Managing the power

Written By

Tony Whittle
Managing Director

at

Enel X

As data centre operators look for better ways to manage energy consumption, Tony Whittle, managing director of Enel X UK and Ireland, argues that it is time for data centres to adopt a flexible energy strategy that contributes to grid stability and emissions reduction.

Data centre operators have been a driving force for innovation in energy production, management, and distribution over recent years. Headline-grabbing predictions about the growing energy demands of data centres have been challenged by the success of the industry in reducing consumption. The fact that energy demand has increased only modestly over the past decade, despite the exponential growth in data and workloads, is no accident. The continued growth of the sector relies on data centre operators satisfying the competing demands of alleviating pressure on the electricity grid, enabling net zero policies, while at the same time responding to the ever-increasing demand for data storage, processing, and distribution.

At a geopolitical level, as the availability and price of power becomes increasingly volatile, there is greater urgency to deploy home-grown sources of energy. Implementing a holistic energy strategy that focuses on indigenous renewables can contribute to grid stability and the reduction of emissions. It is also key to achieving national energy independence and decoupling our supply from an unstable external supply chain.

The data centre sector has seized on the opportunities to foster innovation in energy management at a scale and speed unmatched by other industries. Where energy management is not a core competence, working with specialist partners enables data centre operators to develop a more dynamic energy strategy that can mitigate the energy related risks that threaten the resilience of operations. In doing so, data centres support a more secure and sustainable energy future for us all; while establishing a clear path for their own growth.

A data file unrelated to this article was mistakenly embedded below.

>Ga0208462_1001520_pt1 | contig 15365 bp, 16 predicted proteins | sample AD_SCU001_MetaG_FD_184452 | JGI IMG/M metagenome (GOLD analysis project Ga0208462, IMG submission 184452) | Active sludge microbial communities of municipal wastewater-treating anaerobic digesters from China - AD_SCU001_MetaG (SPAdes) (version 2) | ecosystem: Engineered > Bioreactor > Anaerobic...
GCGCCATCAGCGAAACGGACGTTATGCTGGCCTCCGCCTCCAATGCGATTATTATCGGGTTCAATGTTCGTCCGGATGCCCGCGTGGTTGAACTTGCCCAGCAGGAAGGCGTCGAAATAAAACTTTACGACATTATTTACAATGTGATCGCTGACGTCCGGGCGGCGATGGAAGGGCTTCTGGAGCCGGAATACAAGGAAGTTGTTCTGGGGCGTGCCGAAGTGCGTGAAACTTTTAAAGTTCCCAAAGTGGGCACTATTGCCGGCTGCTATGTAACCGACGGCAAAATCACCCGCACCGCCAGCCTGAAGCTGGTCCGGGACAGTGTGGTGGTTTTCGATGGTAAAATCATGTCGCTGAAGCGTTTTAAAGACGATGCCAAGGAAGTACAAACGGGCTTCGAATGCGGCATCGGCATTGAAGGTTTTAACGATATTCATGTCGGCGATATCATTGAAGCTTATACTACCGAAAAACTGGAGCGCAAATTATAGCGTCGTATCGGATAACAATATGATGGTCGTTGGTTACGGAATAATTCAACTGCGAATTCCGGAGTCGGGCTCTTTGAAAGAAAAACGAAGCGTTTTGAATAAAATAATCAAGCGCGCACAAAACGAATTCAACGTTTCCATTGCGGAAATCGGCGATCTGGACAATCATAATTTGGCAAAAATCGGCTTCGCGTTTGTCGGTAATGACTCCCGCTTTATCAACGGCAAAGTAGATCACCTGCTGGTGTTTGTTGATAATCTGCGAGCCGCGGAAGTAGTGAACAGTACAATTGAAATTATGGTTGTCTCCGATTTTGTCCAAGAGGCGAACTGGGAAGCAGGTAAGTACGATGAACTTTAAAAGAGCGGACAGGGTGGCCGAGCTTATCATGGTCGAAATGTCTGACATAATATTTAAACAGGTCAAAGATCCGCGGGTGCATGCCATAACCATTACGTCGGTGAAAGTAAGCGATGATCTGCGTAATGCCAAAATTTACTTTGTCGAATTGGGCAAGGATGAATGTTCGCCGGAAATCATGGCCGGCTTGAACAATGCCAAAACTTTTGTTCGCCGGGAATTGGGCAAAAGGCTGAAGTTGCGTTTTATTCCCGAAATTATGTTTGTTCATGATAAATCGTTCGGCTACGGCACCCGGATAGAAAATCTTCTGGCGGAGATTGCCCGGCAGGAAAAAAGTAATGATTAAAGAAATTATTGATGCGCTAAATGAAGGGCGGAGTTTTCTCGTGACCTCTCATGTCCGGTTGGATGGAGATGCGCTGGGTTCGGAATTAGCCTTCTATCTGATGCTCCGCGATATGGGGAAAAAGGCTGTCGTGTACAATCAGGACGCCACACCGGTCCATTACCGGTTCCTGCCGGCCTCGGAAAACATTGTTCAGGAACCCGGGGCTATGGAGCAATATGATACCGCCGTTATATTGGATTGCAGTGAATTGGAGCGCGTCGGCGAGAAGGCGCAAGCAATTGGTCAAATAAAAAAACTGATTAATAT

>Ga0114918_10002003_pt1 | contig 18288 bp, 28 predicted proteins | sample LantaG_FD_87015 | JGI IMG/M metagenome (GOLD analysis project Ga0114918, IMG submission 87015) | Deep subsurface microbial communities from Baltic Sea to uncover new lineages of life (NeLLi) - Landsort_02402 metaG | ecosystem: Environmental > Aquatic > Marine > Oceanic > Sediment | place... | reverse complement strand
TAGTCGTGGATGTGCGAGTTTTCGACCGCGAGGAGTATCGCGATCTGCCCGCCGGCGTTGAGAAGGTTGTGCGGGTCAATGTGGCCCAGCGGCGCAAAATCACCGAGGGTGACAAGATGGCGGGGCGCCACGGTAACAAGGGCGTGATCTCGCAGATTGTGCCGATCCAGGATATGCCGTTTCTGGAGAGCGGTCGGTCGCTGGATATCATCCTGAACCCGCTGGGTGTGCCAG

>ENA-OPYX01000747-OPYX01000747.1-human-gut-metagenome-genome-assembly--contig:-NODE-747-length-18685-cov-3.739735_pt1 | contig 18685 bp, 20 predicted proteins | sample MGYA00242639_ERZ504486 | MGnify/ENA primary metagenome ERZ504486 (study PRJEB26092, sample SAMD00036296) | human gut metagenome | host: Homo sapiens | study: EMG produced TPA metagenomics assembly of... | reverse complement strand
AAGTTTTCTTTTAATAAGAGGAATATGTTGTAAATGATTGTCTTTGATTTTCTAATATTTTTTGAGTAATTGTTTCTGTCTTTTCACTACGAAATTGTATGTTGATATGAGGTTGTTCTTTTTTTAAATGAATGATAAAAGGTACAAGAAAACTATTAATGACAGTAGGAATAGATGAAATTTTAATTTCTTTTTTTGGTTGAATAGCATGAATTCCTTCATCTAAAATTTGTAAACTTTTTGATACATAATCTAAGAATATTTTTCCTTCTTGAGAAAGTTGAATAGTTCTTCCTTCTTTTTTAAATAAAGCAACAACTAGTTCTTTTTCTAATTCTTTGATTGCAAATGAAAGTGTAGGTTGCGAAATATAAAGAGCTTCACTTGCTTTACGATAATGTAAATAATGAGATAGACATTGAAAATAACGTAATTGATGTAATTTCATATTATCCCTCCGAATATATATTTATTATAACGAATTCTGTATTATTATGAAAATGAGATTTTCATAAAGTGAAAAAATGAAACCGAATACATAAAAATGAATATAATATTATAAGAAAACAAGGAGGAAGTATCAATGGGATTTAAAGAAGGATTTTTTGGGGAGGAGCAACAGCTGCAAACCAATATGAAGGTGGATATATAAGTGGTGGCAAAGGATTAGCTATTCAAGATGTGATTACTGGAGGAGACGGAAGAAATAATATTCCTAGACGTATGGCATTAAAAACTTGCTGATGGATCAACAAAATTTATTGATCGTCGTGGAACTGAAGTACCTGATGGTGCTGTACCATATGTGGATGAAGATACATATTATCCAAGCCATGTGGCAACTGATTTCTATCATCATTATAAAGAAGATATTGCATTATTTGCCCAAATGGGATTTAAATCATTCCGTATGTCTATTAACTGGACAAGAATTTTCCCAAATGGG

Adopting renewables alone is not the solution. The intermittent nature of renewable energy production can challenge the stability of the electricity grid during times of peak demand. Flexibility has become increasingly important to control the balance between supply and demand and prevent power outages while allowing us to continue accommodating increasing amounts of renewable energy and prevent the need to burn coal or gas when the grid is under stress. In the UK, National Grid’s Power Responsive annual report says that demand-side flexibility, implemented through programmes such as demand response (DR), onside dispatchable generation and/or storage are key to a mutually beneficial relationship between data centres and the grid.

Demand response offers data centre operators the opportunity to challenge the prevailing negative media narrative relating to energy consumption by behaving as good grid citizens. The flexibility created by every data centre that participates in DR actively contributes to grid stability and the transition to renewables. While the financial rewards of participation alone make it an attractive proposition, including flexibility in your energy strategy should be considered a prudent measure. DR provides a safe way to test back-up systems while the grid is still available. As many grid operators around the world threaten, or have already implemented, restrictions on maximum energy use and new grid connections for data centres, preparing now for a seamless transfer to backup systems should a maximum demand threshold be reached, could mitigate any resulting threat to uptime.

Intermittency goes both ways. In the same way as reduced levels of production can threaten the availability of supply, an over-supply of renewable energy being placed in the network can make it more sensitive to sudden changes in frequency and compromise grid stability. Fast Frequency Response (FFR) creates a rapid reduction in demand – under a second in some markets. Even a very ‘short burst’ response of a few seconds or minutes helps the grid operator balance the system if it is disturbed. Energy is provided by the data centre’s batteries or UPS. Rather than adopting a reactive approach, dFFR (dynamic FFR) takes FFR a step further and continually balances energy between the grid and battery storage. This also maintains batteries and the UPS as a continually functioning part of the data centre – not just a back-up measure, enabling the data centre operator to access the value from the asset.

As commercial, industrial, and residential energy use evolves, and ageing electricity grids creak under the strain, data centres can be a vital part of the solution. The adoption of flexible energy strategies that actively contribute towards grid stability and emissions reductions will strengthen the industry’s energy resilience and put it on a stronger footing when faced with punitive legislation and energy markets volatility.

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